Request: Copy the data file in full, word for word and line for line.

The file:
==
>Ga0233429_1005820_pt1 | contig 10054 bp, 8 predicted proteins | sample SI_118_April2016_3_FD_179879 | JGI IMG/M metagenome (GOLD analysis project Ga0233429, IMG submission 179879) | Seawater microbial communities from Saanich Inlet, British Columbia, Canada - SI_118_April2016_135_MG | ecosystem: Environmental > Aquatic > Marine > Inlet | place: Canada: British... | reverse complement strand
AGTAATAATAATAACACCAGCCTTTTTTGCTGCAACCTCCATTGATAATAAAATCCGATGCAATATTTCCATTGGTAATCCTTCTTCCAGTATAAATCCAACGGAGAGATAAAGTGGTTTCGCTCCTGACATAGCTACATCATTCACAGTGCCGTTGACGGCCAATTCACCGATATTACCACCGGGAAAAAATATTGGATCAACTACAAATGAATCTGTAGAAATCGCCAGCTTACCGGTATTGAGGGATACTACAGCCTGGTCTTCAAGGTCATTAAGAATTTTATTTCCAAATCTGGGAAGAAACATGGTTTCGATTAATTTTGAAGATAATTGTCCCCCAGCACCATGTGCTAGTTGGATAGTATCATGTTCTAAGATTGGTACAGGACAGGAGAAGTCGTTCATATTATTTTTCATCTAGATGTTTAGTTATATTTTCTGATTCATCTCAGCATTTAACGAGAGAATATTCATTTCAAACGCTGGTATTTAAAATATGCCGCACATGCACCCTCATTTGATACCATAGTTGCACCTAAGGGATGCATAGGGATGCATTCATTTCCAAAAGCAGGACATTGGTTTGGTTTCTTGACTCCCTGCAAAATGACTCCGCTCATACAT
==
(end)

>Ga0233429_1005820_pt1 | contig 10054 bp, 8 predicted proteins | sample SI_118_April2016_3_FD_179879 | JGI IMG/M metagenome (GOLD analysis project Ga0233429, IMG submission 179879) | Seawater microbial communities from Saanich Inlet, British Columbia, Canada - SI_118_April2016_135_MG | ecosystem: Environmental > Aquatic > Marine > Inlet | place: Canada: British... | reverse complement strand
AGTAATAATAATAACACCAGCCTTTTTTGCTGCAACCTCCATTGATAATAAAATCCGATGCAATATTTCCATTGGTAATCCTTCTTCCAGTATAAATCCAACGGAGAGATAAAGTGGTTTCGCTCCTGACATAGCTACATCATTCACAGTGCCGTTGACGGCCAATTCACCGATATTACCACCGGGAAAAAATATTGGATCAACTACAAATGAATCTGTAGAAATCGCCAGCTTACCGGTATTGAGGGATACTACAGCCTGGTCTTCAAGGTCATTAAGAATTTTATTTCCAAATCTGGGAAGAAACATGGTTTCGATTAATTTTGAAGATAATTGTCCCCCAGCACCATGTGCTAGTTGGATAGTATCATGTTCTAAGATTGGTACAGGACAGGAGAAGTCGTTCATATTATTTTTCATCTAGATGTTTAGTTATATTTTCTGATTCATCTCAGCATTTAACGAGAGAATATTCATTTCAAACGCTGGTATTTAAAATATGCCGCACATGCACCCTCATTTGATACCATAGTTGCACCTAAGGGATGCATAGGGATGCATTCATTTCCAAAAGCAGGACATTGGTTTGGTTTCTTGACTCCCTGCAAAATGACTCCGCTCATACAT